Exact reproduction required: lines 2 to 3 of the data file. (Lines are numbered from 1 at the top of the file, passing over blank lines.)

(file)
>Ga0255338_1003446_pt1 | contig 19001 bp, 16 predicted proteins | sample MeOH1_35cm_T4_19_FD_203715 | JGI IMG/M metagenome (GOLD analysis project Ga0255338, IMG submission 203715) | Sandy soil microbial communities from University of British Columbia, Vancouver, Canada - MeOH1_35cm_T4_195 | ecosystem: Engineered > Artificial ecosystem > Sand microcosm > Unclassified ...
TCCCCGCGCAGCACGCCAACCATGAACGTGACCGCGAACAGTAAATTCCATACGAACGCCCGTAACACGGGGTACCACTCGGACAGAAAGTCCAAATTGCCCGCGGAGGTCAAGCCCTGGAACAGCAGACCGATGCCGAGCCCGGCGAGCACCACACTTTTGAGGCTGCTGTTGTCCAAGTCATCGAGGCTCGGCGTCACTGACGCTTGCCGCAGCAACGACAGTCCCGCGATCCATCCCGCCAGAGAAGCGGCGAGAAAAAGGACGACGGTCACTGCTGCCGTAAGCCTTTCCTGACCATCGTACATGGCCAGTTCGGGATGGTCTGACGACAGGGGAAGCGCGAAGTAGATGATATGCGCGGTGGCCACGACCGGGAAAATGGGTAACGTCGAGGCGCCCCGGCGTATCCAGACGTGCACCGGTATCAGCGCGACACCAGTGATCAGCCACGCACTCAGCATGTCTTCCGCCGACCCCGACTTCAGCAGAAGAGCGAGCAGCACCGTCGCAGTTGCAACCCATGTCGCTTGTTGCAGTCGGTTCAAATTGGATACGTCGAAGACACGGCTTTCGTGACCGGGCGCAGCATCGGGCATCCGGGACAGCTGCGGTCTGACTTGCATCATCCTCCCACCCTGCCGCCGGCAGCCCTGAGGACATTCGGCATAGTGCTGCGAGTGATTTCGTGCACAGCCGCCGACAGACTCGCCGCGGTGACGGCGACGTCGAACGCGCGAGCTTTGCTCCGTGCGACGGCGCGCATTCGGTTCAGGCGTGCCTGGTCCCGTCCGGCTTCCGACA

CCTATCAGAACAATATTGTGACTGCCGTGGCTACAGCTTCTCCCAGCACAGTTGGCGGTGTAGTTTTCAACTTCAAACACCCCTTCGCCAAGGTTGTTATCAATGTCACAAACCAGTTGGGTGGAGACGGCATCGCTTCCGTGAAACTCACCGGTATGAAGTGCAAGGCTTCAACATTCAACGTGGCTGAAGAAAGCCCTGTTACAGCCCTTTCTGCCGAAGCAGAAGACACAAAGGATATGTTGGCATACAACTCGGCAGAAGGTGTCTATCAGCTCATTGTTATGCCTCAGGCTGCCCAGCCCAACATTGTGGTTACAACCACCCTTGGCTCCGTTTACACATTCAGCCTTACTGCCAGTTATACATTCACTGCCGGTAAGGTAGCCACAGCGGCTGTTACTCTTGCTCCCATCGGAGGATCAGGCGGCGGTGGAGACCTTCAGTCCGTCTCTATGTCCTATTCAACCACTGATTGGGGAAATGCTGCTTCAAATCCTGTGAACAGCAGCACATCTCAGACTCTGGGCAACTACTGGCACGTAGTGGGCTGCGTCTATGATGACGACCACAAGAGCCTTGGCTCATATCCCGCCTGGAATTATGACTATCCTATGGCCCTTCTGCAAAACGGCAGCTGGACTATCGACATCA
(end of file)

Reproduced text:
TCCCCGCGCAGCACGCCAACCATGAACGTGACCGCGAACAGTAAATTCCATACGAACGCCCGTAACACGGGGTACCACTCGGACAGAAAGTCCAAATTGCCCGCGGAGGTCAAGCCCTGGAACAGCAGACCGATGCCGAGCCCGGCGAGCACCACACTTTTGAGGCTGCTGTTGTCCAAGTCATCGAGGCTCGGCGTCACTGACGCTTGCCGCAGCAACGACAGTCCCGCGATCCATCCCGCCAGAGAAGCGGCGAGAAAAAGGACGACGGTCACTGCTGCCGTAAGCCTTTCCTGACCATCGTACATGGCCAGTTCGGGATGGTCTGACGACAGGGGAAGCGCGAAGTAGATGATATGCGCGGTGGCCACGACCGGGAAAATGGGTAACGTCGAGGCGCCCCGGCGTATCCAGACGTGCACCGGTATCAGCGCGACACCAGTGATCAGCCACGCACTCAGCATGTCTTCCGCCGACCCCGACTTCAGCAGAAGAGCGAGCAGCACCGTCGCAGTTGCAACCCATGTCGCTTGTTGCAGTCGGTTCAAATTGGATACGTCGAAGACACGGCTTTCGTGACCGGGCGCAGCATCGGGCATCCGGGACAGCTGCGGTCTGACTTGCATCATCCTCCCACCCTGCCGCCGGCAGCCCTGAGGACATTCGGCATAGTGCTGCGAGTGATTTCGTGCACAGCCGCCGACAGACTCGCCGCGGTGACGGCGACGTCGAACGCGCGAGCTTTGCTCCGTGCGACGGCGCGCATTCGGTTCAGGCGTGCCTGGTCCCGTCCGGCTTCCGACA

CCTATCAGAACAATATTGTGACTGCCGTGGCTACAGCTTCTCCCAGCACAGTTGGCGGTGTAGTTTTCAACTTCAAACACCCCTTCGCCAAGGTTGTTATCAATGTCACAAACCAGTTGGGTGGAGACGGCATCGCTTCCGTGAAACTCACCGGTATGAAGTGCAAGGCTTCAACATTCAACGTGGCTGAAGAAAGCCCTGTTACAGCCCTTTCTGCCGAAGCAGAAGACACAAAGGATATGTTGGCATACAACTCGGCAGAAGGTGTCTATCAGCTCATTGTTATGCCTCAGGCTGCCCAGCCCAACATTGTGGTTACAACCACCCTTGGCTCCGTTTACACATTCAGCCTTACTGCCAGTTATACATTCACTGCCGGTAAGGTAGCCACAGCGGCTGTTACTCTTGCTCCCATCGGAGGATCAGGCGGCGGTGGAGACCTTCAGTCCGTCTCTATGTCCTATTCAACCACTGATTGGGGAAATGCTGCTTCAAATCCTGTGAACAGCAGCACATCTCAGACTCTGGGCAACTACTGGCACGTAGTGGGCTGCGTCTATGATGACGACCACAAGAGCCTTGGCTCATATCCCGCCTGGAATTATGACTATCCTATGGCCCTTCTGCAAAACGGCAGCTGGACTATCGACATCA